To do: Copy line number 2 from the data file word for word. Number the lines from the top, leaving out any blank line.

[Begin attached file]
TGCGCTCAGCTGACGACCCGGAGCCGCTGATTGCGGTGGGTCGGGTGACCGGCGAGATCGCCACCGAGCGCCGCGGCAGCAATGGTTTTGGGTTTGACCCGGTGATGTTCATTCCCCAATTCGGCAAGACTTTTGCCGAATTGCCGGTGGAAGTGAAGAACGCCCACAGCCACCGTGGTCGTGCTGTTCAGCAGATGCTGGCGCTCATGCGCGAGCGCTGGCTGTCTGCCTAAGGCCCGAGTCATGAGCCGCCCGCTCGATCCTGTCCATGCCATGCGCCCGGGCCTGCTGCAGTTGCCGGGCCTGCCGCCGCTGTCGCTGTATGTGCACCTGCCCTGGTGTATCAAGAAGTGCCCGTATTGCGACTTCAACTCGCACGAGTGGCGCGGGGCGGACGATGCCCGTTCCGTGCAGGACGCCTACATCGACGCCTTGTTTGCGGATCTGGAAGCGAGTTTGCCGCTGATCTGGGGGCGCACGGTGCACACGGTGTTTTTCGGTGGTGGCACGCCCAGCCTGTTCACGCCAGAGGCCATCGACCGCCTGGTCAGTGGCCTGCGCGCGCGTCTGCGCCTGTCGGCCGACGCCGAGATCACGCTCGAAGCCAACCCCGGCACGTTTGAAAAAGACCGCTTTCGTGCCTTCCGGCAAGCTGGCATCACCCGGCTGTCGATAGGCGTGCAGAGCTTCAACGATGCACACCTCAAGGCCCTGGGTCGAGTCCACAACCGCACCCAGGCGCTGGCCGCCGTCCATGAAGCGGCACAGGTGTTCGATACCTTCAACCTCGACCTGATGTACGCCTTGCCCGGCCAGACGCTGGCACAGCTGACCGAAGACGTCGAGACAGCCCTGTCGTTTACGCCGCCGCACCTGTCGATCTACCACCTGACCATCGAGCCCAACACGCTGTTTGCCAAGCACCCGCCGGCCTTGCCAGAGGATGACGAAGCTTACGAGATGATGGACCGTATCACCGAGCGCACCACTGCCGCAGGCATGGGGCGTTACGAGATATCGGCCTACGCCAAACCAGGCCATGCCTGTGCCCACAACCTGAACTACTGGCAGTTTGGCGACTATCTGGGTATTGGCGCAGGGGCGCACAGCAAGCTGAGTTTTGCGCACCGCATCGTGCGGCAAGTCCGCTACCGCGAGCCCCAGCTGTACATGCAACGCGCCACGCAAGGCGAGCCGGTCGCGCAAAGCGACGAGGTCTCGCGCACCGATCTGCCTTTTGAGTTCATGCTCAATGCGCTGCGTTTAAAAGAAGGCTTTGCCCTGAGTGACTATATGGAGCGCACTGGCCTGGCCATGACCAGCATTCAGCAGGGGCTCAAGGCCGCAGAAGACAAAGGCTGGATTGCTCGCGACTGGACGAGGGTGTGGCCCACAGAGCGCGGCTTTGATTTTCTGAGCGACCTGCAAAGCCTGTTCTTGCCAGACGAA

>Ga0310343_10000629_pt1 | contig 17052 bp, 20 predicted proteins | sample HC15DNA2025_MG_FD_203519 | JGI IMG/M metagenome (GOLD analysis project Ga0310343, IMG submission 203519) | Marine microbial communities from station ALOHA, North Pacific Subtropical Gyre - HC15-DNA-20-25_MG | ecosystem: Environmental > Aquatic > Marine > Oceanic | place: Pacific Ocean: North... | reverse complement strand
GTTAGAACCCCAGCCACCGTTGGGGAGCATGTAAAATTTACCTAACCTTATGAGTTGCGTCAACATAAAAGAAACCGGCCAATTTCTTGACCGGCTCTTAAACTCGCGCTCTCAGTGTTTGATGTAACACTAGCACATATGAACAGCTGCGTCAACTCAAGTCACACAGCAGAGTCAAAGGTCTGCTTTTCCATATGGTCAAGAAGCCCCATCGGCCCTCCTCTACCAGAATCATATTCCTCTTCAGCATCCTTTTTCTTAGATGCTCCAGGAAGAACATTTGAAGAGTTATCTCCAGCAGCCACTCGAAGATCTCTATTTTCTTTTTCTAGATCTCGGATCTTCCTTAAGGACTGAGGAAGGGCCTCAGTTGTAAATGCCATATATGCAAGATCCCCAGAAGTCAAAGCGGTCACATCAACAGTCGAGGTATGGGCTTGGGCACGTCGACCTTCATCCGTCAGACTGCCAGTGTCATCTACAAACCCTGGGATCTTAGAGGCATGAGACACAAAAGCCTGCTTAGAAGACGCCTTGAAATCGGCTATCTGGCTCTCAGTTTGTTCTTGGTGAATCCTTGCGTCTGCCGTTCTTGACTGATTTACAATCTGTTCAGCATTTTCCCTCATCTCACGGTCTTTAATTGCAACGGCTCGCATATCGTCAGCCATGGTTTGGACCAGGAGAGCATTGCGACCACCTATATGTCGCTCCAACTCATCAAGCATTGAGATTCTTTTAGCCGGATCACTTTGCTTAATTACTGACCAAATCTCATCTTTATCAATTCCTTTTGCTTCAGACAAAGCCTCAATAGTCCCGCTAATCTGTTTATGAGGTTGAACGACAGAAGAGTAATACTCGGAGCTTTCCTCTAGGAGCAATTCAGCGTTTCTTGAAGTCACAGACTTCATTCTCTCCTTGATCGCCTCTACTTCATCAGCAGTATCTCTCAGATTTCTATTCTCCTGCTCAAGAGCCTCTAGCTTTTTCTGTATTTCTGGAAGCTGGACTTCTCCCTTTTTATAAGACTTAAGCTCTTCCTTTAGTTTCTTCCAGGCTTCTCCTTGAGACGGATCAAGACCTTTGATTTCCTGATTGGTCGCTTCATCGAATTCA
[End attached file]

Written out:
>Ga0310343_10000629_pt1 | contig 17052 bp, 20 predicted proteins | sample HC15DNA2025_MG_FD_203519 | JGI IMG/M metagenome (GOLD analysis project Ga0310343, IMG submission 203519) | Marine microbial communities from station ALOHA, North Pacific Subtropical Gyre - HC15-DNA-20-25_MG | ecosystem: Environmental > Aquatic > Marine > Oceanic | place: Pacific Ocean: North... | reverse complement strand